Negotiating The Maze: Confronting Dysphagia Together With My Stroke-Afflicted Family Member

  • Ying-Jung Tseng School of Nursing, National Taipei University of Nursing and Health Sciences and Chang-Gung University Science and Technology, Taiwan (ROC)
  • Lee-Ing Tsao College of Nursing & Vice President, National Taipei University of Nursing and Health Sciences, Taiwan (ROC)
  • Hsueh-Pei Wang Stroke and Brain Injury Rehabilitation Center, Endeavor Rehabilitation Clinic, Taiwan (ROC)
  • Vinchi Wang Department of Neurology, Cardinal Tien Hospital, New Taipei City and School of Medicine, College of Medicine, Fu-Jen Catholic University, Taiwan (ROC)
  • Mei-Hui Chen Department of Physical Medicine and Rehabilitation, Chang Gung Memorial Hospital, Taiwan (ROC)
  • Chin-Man Wang Department of Physical Medicine and Rehabilitation, Chang Gung Memorial Hospital and Department of Medicine, Chang Gung University, Taiwan (ROC)
  • Shu-Li Lin Department of Nursing, Chang Gung Memorial Hospital, Taiwan (ROC)
  • Yu-Li Lin Department of Nursing, Chang Gung Memorial Hospital, Taoyuan and Department of Nursing, Chang Gung University Science and Technology, Taiwan (ROC)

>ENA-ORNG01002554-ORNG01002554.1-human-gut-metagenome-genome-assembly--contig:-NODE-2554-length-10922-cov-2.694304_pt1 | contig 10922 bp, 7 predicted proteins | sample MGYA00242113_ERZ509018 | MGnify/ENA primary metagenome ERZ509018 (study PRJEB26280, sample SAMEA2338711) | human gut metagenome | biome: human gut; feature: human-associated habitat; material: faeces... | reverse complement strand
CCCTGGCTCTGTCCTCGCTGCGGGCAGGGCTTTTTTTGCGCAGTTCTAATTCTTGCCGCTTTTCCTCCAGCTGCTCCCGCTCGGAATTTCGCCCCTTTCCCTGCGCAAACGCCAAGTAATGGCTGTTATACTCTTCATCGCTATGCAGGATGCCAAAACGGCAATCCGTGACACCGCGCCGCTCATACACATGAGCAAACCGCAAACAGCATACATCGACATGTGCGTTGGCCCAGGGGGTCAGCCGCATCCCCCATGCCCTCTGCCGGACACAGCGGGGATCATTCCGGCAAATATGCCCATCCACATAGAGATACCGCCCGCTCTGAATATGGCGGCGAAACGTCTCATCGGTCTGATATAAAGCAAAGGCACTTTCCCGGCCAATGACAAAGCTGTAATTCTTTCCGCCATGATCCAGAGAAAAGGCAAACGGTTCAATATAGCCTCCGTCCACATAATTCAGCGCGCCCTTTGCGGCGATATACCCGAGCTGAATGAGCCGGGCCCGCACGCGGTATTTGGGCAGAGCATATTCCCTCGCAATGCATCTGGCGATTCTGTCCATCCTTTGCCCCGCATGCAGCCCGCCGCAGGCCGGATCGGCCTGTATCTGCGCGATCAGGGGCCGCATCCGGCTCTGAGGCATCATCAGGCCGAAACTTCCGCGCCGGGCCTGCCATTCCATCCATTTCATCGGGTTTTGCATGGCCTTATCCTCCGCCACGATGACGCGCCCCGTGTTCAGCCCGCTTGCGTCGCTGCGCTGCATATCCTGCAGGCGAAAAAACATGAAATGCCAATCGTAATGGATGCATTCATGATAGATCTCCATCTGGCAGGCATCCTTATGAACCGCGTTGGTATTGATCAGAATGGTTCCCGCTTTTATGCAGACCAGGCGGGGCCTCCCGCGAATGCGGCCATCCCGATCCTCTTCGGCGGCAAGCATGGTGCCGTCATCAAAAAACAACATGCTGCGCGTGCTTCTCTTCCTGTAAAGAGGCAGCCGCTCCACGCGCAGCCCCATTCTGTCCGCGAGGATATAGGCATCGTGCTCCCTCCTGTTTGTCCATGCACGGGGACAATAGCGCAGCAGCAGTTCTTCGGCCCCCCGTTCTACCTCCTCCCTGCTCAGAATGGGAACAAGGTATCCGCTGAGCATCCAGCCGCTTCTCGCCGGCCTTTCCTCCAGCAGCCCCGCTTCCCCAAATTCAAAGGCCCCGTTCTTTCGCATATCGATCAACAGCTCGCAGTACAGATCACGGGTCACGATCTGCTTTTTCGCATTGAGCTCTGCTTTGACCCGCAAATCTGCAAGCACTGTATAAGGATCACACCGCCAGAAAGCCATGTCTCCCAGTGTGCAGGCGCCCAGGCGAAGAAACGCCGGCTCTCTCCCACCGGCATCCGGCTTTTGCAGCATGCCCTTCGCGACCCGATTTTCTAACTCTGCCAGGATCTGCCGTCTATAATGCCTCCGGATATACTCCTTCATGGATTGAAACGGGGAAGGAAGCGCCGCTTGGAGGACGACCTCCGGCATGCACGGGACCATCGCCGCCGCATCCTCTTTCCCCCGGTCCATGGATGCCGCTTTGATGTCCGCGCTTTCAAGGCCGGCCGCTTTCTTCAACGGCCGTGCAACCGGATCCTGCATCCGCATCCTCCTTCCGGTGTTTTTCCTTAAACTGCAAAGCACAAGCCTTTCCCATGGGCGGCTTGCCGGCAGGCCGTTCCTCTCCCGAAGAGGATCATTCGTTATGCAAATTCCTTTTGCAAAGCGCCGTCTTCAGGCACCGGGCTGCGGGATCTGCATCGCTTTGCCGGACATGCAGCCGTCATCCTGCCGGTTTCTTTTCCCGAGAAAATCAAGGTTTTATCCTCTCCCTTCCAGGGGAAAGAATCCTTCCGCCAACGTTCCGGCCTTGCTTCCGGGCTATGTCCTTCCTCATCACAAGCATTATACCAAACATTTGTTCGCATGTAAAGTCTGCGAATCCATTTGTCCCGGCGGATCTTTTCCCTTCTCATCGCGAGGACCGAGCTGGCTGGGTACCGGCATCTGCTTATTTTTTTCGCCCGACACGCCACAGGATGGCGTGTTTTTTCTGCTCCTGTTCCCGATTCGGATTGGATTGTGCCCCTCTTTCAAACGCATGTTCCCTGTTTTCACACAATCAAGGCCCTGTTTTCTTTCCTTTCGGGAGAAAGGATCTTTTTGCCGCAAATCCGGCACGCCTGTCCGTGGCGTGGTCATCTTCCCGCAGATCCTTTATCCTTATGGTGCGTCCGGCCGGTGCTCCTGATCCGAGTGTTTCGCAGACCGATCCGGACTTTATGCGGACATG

Abstract

Aim: To generate a descriptive theory grounded in the responses of family caregivers caring for their family stroke survivors with dysphagia during hospitalization. Design and Method: A qualitative study employing the grounded theory method was used. Fifteen family caregivers participated in comprehensive interviews. The interview data were analyzed using the constant comparative method. Findings: ‘Negotiating the maze: Confronting dysphagia with my stroke-afflicted family member’ was the core category guiding the care process for dysphagia family members among caregivers. After surviving stroke, the caregivers felt ‘more confusion less rejoicing’ as the antecedent condition. The following three interaction categories were identified: (1) ‘being overwhelmed by nasogastric (NG) tube issues’; (2) ‘searching for the right helper and information’; and (3) ‘food culture conflicts with the formula diet administered through the NG tube’. Additionally, ‘Maintaining positivity’ described the consequence of this process. Conclusions: This study highlights the critical perspective of family members who care for dysphagia stroke survivors in the hospital. Participants were under tremendous pressure during the disease treatment process. However, all attempted to maintain a positive attitude and treasured the chance to accompany their family members. Clinical Relevance: These findings can assist health professionals in charting the effects of dysphagia and in understanding the problems and needs according to the subjective perspectives of family caregivers. They can also provide a necessary foundation for comprehensive care interventions for family caregivers of stroke survivors with dysphagia.

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Published
2016-08-30
How to Cite
Tseng, Y.-J., Tsao, L.-I., Wang, H.-P., Wang, V., Chen, M.-H., Wang, C.-M., Lin, S.-L., & Lin, Y.-L. (2016). Negotiating The Maze: Confronting Dysphagia Together With My Stroke-Afflicted Family Member. European Scientific Journal, ESJ, 12(24), 63. https://doi.org/10.19044/esj.2016.v12n24p63